He's still doing it today. He still squeezes my hand tightly when my dad's favorite hymns are sung. He still offers a gentle smile when he knows something reminds me of past wounds. He still insists I wake him if insomnia and emotions hit late in the night. Just so he can sit with me, there in the quiet sadness, with whatever burden is causing me sleeplessness. 

My husband is so uniquely gifted at the lost art of weeping with others. He lives out one of the most incredible verses in the Bible.

He knows what Jesus would do. 

Because Jesus wept.

This two-word Bible verse can be taken too lightly. I believe it to be one of the most powerful and encouraging verses in the entire Bible. Because this verse assures us that in our seasons of weeping, we can be confident that we have a Savior who enters our weeping with us. Every. Single. Time. 

When we are mourning and under the crushing weight of loneliness that our pain often brings, John 11 gives us great hope. This story of the death of "the one Jesus loved" shines light into our darkest days.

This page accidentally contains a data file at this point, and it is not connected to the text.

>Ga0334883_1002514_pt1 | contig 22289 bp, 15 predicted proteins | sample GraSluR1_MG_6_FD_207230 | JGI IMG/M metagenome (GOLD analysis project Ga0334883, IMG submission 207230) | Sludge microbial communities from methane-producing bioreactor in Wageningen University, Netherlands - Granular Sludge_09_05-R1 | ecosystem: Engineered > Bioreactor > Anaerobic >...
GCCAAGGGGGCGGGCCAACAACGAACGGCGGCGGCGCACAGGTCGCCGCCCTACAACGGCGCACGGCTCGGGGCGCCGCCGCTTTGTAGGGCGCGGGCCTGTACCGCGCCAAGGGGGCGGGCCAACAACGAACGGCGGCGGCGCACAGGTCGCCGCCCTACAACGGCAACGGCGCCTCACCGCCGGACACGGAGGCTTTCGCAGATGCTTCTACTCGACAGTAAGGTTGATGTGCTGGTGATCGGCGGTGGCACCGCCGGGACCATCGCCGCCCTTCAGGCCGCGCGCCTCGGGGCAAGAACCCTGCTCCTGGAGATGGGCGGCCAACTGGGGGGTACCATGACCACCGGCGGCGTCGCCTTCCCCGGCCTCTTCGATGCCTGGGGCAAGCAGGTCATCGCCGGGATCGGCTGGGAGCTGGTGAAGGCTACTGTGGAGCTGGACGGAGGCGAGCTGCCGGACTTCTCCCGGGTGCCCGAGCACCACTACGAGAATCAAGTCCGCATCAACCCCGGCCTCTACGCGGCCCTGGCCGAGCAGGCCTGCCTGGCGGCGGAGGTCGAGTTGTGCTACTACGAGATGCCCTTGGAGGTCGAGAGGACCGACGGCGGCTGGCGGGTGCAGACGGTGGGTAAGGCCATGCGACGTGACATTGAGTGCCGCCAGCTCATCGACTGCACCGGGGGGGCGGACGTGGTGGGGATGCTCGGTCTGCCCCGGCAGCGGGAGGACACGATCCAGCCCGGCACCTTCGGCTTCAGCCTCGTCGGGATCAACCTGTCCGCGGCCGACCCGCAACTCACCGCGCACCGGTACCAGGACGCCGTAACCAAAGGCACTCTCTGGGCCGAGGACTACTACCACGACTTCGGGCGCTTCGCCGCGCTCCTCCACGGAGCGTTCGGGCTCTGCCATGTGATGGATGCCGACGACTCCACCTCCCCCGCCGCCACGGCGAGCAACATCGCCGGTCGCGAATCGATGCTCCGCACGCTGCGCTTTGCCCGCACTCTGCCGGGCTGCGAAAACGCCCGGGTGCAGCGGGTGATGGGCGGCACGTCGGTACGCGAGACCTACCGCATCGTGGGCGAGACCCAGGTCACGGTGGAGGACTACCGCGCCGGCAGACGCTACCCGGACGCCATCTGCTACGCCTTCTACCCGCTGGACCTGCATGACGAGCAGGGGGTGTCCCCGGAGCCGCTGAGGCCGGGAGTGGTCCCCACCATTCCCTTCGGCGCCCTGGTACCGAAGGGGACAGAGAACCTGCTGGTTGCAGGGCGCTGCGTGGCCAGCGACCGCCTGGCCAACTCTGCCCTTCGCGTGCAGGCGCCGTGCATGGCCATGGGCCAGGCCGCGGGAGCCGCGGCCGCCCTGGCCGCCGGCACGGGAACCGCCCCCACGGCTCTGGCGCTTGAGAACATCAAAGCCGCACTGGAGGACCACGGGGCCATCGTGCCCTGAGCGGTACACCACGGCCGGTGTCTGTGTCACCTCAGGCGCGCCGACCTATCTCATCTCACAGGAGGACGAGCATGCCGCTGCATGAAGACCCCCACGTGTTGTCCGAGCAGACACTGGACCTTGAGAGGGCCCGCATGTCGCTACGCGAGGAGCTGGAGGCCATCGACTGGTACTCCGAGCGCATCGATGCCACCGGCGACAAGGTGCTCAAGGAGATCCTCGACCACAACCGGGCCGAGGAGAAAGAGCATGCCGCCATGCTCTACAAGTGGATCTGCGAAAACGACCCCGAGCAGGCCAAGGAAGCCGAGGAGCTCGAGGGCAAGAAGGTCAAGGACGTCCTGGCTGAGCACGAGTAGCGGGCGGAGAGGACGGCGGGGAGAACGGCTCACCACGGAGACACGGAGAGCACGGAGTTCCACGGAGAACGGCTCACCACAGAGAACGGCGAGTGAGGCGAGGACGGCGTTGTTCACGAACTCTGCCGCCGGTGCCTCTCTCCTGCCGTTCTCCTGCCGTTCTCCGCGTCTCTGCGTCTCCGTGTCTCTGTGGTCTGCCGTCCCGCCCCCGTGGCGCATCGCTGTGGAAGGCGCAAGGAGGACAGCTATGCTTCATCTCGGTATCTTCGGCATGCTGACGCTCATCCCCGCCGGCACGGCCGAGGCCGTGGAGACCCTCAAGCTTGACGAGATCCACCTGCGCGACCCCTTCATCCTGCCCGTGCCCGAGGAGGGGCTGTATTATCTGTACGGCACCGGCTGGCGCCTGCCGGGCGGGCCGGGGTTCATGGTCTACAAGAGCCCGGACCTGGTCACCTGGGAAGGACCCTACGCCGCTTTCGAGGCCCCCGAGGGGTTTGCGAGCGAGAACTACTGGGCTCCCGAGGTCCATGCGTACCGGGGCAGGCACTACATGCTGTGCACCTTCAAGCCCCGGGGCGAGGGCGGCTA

Jesus waited two days before he responded to the request to come to the bedside of his sick friend. By the time Jesus arrived, Lazarus had already died. As his two sisters mourned, they each plainly told Jesus that if he had only come sooner, their brother wouldn't have died.  Maybe you can relate to this feeling that God isn't moving in your time of need and didn't come to your rescue. 

Mary was so distraught in her grief that she fell at the feet of Jesus and wept. 

"When Jesus saw her weeping, and the Jews who had come along with her also weeping, he was deeply moved in spirit and troubled," John 11:33 (NIV). 

And then, "Jesus wept," (verse 35).

Jesus knew from the start what was going to happen. He didn't cry because Lazarus was dead. For he knew that was only temporary. Jesus knew the victory was about to come through an incredible miracle. Jesus knew his Father could bring dead things back to life. Jesus knew that he, too, would be brought back to life and death would lose its sting, once and for all. Jesus was keenly aware of resurrection power.